Sarbanes known as idealistic, unrelenting, grass-roots activist

In first political run, he seeks council presidency

Baltimore Votes

September 01, 2007|By Sumathi Reddy | Sumathi Reddy,Sun Reporter

The tall white guy, the son of the esteemed senator, with a degree from Princeton and a Marshall Scholarship, was an unlikely apparition in the West Baltimore neighborhood of Upton that summer 15 years ago.

Few thought that Michael Sarbanes, the newly minted lawyer out of New York University School of Law who showed up on their doorsteps, would stick around for long.

But the Community Law Center lawyer galvanized the community, helping it use the city's new drug nuisance law to shut down a drug-infested apartment building.

"I thought with the name Sarbanes that we'd have a snotty-nosed kid trying to make a name for himself," said Ernest Green, 69, vice president of the Upton Planning Committee. "But when he sat down and talked with us, and we planned our strategies, he became more of a friend and a neighbor than a politician."

Fifteen years later, the 42-year-old is making his first foray into politics, running for City Council president.

Sarbanes will face City Council President Stephanie C. Rawlings-Blake and City Councilman Kenneth N. Harris Sr. in the Sept. 11 Democratic primary. Those who know Sarbanes describe him as independent and idealistic, ambitious and unrelenting. But most of all, they say, Sarbanes is a grass-roots activist. It's not just his work; this is his life.

"He's very genuine about his desire [to] help," said Mike Morrill, former Gov. Parris N. Glendening's chief spokesman. "He lives his life the way he practices his politics. He doesn't just talk about building communities, he's lived in a community and built those communities."

Sarbanes and his wife of 13 years, attorney Jill Wrigley, chose to live in Irvington, a Southwest Baltimore neighborhood that is economically diverse and predominantly black, where he clears gang graffiti off signs, picks up trash in front of vacant houses and takes local children to church. The couple adopted their two older children, 14- and 12-year-old brothers, from Ethiopia, and their youngest, a 3-year-old girl, is African-American and from East Baltimore. ("Race was not a barrier," he said.)

"Both my work experience and my personal life have been very focused on overcoming the racial divide," said Sarbanes. "My own family and life doesn't fit the usual stereotypical box of how people are divided."

Critics point out that Sarbanes has never held public office and is running because he has ambitions to be the mayor. They say he's relying on a name that resonates with voters, who elected his father, Paul S. Sarbanes, to the U.S. Senate five times and most recently his older brother, John, to Congress.

"I think he'd have tremendous difficulty going into a legislative body that he's never served on before and leading the legislative body, where you'll have many more people who've had a lot more experience," said Joseph T. "Jody" Landers III, executive vice president of the Greater Baltimore Board of Realtors and a former city councilman.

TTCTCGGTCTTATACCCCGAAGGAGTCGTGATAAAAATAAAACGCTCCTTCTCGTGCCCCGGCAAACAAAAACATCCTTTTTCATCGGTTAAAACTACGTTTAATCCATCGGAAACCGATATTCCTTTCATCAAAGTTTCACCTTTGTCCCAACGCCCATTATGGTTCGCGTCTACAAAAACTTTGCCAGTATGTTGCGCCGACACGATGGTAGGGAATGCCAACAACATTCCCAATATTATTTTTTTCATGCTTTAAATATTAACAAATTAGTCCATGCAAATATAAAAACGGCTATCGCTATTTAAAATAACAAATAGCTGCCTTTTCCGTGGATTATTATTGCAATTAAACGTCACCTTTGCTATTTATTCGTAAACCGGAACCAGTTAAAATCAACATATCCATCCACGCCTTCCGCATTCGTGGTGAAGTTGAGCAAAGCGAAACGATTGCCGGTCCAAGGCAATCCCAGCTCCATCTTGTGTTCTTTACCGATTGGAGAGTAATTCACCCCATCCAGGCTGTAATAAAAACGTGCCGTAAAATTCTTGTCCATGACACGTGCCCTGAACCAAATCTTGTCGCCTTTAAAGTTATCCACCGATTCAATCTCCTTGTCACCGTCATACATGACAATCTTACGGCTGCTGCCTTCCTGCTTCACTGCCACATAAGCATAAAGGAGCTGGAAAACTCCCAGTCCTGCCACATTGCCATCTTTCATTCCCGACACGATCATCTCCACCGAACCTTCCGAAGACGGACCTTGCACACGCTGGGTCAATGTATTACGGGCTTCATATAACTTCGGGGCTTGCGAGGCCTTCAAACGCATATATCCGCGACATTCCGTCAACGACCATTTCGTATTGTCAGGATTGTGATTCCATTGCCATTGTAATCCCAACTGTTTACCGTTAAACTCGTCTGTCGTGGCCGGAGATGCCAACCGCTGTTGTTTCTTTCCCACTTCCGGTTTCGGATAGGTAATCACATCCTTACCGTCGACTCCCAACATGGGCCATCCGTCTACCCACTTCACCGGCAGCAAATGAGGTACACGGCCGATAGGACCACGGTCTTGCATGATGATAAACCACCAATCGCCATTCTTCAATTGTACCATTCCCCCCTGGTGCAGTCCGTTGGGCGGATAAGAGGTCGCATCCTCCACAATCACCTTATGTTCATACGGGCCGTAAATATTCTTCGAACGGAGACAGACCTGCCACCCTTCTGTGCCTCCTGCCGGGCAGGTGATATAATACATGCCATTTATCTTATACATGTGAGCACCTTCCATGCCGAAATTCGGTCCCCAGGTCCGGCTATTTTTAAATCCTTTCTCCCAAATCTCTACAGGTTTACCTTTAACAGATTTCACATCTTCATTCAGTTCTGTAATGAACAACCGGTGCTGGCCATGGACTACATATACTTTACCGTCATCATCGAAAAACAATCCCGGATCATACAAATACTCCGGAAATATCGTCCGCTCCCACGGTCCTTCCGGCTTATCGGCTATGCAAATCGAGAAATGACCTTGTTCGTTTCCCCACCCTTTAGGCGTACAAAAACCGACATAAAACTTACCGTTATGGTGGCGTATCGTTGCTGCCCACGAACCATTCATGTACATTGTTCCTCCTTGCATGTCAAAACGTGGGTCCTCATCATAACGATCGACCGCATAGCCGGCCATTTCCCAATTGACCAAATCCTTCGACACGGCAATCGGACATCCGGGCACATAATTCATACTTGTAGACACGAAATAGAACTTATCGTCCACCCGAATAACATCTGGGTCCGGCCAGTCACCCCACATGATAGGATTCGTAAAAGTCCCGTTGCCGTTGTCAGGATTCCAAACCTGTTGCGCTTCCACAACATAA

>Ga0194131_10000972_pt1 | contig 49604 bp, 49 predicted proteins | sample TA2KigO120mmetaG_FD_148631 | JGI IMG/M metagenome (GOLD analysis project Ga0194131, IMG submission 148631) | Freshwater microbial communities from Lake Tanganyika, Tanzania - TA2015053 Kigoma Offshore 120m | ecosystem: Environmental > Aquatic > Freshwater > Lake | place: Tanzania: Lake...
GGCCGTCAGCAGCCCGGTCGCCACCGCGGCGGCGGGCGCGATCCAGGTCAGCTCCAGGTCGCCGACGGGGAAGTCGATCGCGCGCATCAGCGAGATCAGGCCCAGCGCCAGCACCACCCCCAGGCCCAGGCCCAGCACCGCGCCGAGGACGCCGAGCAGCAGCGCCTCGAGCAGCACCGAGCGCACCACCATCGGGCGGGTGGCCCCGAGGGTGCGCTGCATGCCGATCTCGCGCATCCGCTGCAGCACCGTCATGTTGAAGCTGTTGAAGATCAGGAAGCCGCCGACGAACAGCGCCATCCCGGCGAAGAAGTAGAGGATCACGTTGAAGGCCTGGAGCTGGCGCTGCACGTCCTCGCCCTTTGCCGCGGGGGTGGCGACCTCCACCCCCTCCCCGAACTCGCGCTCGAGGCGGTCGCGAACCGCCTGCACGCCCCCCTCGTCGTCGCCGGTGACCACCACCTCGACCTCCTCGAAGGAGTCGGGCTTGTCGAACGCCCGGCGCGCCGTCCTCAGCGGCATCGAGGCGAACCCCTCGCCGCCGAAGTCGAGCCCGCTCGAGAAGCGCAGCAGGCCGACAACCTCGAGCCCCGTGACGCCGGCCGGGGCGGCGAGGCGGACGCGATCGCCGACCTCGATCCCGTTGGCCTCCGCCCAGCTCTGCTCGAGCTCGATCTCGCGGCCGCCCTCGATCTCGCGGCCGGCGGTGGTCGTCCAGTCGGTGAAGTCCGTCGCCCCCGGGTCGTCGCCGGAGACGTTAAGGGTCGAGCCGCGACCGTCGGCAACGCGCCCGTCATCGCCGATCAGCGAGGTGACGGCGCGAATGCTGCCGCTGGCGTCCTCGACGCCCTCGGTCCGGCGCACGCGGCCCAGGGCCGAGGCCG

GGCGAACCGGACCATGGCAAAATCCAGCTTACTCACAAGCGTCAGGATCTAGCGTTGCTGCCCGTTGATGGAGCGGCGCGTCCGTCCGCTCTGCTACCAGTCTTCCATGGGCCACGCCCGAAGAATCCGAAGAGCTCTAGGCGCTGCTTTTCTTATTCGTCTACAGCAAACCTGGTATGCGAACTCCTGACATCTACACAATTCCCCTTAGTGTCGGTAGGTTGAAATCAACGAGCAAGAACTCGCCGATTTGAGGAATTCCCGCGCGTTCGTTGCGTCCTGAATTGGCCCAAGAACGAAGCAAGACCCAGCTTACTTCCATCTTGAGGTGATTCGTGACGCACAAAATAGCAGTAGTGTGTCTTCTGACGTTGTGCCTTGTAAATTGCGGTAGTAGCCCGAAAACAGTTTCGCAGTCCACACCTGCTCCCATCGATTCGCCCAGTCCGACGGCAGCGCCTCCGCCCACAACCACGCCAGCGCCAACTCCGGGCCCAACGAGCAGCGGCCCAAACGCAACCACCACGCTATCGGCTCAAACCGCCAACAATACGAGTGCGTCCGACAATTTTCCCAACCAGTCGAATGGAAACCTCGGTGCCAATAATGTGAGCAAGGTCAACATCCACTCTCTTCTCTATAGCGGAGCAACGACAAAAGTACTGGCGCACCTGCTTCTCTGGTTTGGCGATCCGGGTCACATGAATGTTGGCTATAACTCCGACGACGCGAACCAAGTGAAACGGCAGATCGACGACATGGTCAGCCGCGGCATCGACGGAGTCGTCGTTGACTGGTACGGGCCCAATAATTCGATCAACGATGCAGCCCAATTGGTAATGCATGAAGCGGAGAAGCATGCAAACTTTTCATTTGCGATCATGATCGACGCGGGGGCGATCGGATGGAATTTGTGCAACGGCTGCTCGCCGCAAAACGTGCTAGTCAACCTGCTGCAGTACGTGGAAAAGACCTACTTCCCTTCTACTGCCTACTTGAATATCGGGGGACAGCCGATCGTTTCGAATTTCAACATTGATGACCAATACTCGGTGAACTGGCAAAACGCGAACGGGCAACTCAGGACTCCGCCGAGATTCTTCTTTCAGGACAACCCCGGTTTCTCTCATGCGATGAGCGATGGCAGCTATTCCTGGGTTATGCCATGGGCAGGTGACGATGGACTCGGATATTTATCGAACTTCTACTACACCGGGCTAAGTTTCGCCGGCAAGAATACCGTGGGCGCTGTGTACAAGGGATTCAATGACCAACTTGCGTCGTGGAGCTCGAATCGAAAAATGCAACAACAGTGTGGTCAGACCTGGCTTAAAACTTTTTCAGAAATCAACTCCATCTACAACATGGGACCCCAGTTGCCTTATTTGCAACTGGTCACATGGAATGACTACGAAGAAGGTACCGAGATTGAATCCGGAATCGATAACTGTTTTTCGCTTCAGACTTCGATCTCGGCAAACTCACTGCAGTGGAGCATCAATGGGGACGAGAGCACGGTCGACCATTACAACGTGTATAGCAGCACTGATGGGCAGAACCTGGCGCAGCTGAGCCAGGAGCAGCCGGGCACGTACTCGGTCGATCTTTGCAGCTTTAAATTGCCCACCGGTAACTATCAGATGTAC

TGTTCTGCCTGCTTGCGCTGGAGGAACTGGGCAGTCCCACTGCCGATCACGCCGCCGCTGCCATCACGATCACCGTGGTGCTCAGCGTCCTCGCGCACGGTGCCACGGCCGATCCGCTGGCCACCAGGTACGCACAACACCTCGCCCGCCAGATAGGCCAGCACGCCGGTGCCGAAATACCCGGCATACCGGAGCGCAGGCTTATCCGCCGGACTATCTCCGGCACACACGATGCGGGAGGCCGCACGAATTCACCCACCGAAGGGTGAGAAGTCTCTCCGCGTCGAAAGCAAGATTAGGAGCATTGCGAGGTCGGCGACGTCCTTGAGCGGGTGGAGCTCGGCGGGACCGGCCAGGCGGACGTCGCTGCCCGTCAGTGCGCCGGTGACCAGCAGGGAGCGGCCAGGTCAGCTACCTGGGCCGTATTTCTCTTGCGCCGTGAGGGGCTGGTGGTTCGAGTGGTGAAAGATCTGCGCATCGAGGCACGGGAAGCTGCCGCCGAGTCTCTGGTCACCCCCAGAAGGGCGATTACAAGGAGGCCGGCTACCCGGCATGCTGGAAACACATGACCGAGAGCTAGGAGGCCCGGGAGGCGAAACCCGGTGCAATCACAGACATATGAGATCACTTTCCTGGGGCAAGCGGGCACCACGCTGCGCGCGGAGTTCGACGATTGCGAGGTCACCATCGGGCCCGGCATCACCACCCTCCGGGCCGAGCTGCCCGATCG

Sarbanes brushes aside such criticisms, pointing to his 15 years as an activist -- as well as his experience in state politics. He won't rule out a run for mayor, but he says his is an "ambition of service, not position."

"This is what appeals to me, what I'm being called to do," said Sarbanes. "I don't regard the City Council president as a steppingstone to something else. I think it's the most underutilized position in the city."

Sarbanes' work experience is varied: Community Law Center lawyer, top aide to former Lt. Gov. Kathleen Kennedy Townsend and, most recently, executive director of the Citizens Planning and Housing Association.

"Michael has a tremendous passion to serve and to help others," said his father, who retired last year. "There's just a core there of integrity and independence of judgment and commitment."

Sarbanes grew up in Baltimore -- first Bolton Hill, then Guilford -- the second of three children.

A year after he was born, his father was elected to the House of Delegates. "I can remember having the front hall of the house filled with stacks and stacks of binders, transcripts for the Watergate hearings," he recalled. His father presented the first article of impeachment against President Richard M. Nixon.

At Gilman School, Sarbanes excelled at athletics and academics. After graduating in 1982, he enrolled at Princeton on an ROTC scholarship.

Juggling his time between the football team and his ROTC commitment, his schedule was so busy that his former roommate recalls nights where Sarbanes would go to sleep in his uniform so he could run to drills at 5 a.m. He became politically involved and headed a campaign to pressure the university to divest its endowment holdings from South Africa.

Eduardo Bhatia, his roommate, said he met Sarbanes at a Latino student group's events, and several years later Sarbanes was chosen as chairman of a race relations committee.

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